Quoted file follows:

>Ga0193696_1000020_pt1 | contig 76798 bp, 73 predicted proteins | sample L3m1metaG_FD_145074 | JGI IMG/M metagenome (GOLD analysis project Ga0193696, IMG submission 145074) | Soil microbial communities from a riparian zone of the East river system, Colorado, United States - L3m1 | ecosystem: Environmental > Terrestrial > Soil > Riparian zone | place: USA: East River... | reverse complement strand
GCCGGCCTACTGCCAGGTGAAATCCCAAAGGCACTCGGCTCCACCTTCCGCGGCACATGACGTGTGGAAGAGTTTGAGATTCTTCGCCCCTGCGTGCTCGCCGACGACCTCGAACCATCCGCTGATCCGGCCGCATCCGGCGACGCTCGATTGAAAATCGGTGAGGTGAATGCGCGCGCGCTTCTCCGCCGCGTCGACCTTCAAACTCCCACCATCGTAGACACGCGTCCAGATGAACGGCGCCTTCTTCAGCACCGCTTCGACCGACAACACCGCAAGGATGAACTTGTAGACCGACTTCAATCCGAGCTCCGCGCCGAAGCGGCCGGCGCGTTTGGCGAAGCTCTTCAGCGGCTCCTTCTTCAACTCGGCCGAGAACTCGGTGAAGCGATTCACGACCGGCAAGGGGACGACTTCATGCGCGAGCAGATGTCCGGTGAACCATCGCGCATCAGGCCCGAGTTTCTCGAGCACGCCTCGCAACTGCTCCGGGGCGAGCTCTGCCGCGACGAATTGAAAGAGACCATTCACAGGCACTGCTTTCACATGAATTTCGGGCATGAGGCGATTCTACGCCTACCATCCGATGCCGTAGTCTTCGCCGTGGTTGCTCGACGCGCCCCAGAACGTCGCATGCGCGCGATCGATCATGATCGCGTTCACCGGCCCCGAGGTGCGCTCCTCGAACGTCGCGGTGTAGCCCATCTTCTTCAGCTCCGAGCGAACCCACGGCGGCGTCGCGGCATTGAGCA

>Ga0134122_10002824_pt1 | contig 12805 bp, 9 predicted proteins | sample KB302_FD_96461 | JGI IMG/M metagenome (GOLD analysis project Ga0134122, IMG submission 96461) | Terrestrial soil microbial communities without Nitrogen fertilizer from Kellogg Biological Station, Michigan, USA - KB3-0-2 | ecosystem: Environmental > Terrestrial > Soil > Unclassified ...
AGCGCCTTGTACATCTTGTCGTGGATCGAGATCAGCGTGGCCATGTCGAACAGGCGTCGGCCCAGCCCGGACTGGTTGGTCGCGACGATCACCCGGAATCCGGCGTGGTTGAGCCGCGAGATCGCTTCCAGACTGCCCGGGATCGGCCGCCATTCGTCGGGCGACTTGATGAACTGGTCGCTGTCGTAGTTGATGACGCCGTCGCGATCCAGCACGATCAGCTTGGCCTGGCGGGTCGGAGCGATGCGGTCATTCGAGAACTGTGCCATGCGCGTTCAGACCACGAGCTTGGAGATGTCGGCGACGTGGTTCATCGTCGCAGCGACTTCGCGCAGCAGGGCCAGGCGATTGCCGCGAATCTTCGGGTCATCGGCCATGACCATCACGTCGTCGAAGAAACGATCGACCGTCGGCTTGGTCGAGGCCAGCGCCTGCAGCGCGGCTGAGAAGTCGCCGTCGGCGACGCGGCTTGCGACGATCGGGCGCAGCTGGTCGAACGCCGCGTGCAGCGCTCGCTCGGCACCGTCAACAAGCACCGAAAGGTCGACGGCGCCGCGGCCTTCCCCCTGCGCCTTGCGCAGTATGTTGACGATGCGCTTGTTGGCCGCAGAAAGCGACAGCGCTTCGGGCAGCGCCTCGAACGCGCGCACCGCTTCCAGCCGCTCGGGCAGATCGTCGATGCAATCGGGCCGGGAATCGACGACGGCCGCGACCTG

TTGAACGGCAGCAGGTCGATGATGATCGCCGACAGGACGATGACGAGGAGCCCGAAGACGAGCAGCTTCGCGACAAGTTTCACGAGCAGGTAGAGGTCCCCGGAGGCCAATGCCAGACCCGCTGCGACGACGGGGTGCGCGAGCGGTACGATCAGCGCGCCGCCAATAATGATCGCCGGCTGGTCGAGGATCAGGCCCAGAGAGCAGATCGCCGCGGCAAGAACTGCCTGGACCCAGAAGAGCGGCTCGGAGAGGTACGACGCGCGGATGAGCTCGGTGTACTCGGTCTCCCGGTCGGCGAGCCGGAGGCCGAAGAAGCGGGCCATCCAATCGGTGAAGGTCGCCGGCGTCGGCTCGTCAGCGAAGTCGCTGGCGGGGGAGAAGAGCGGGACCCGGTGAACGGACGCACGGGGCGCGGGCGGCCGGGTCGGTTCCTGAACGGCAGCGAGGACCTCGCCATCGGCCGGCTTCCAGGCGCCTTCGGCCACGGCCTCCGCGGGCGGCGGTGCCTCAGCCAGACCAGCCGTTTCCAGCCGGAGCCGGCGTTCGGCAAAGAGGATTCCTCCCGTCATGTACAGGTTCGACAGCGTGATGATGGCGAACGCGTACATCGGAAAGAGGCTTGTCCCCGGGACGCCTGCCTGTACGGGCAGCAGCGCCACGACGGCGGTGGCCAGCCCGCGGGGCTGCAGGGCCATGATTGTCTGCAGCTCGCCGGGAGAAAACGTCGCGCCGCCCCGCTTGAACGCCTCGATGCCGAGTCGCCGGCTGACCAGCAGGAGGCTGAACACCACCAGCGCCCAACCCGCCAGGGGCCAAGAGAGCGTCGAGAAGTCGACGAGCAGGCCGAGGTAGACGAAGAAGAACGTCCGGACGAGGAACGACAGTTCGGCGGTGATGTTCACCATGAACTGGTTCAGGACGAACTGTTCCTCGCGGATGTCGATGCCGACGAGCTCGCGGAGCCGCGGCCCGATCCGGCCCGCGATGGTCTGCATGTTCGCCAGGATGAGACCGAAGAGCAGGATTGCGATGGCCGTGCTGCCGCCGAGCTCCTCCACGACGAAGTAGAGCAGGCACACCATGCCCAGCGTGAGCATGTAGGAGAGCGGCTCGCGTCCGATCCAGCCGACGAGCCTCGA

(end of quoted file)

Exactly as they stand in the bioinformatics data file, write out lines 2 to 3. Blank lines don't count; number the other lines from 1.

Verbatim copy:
GCCGGCCTACTGCCAGGTGAAATCCCAAAGGCACTCGGCTCCACCTTCCGCGGCACATGACGTGTGGAAGAGTTTGAGATTCTTCGCCCCTGCGTGCTCGCCGACGACCTCGAACCATCCGCTGATCCGGCCGCATCCGGCGACGCTCGATTGAAAATCGGTGAGGTGAATGCGCGCGCGCTTCTCCGCCGCGTCGACCTTCAAACTCCCACCATCGTAGACACGCGTCCAGATGAACGGCGCCTTCTTCAGCACCGCTTCGACCGACAACACCGCAAGGATGAACTTGTAGACCGACTTCAATCCGAGCTCCGCGCCGAAGCGGCCGGCGCGTTTGGCGAAGCTCTTCAGCGGCTCCTTCTTCAACTCGGCCGAGAACTCGGTGAAGCGATTCACGACCGGCAAGGGGACGACTTCATGCGCGAGCAGATGTCCGGTGAACCATCGCGCATCAGGCCCGAGTTTCTCGAGCACGCCTCGCAACTGCTCCGGGGCGAGCTCTGCCGCGACGAATTGAAAGAGACCATTCACAGGCACTGCTTTCACATGAATTTCGGGCATGAGGCGATTCTACGCCTACCATCCGATGCCGTAGTCTTCGCCGTGGTTGCTCGACGCGCCCCAGAACGTCGCATGCGCGCGATCGATCATGATCGCGTTCACCGGCCCCGAGGTGCGCTCCTCGAACGTCGCGGTGTAGCCCATCTTCTTCAGCTCCGAGCGAACCCACGGCGGCGTCGCGGCATTGAGCA

>Ga0134122_10002824_pt1 | contig 12805 bp, 9 predicted proteins | sample KB302_FD_96461 | JGI IMG/M metagenome (GOLD analysis project Ga0134122, IMG submission 96461) | Terrestrial soil microbial communities without Nitrogen fertilizer from Kellogg Biological Station, Michigan, USA - KB3-0-2 | ecosystem: Environmental > Terrestrial > Soil > Unclassified ...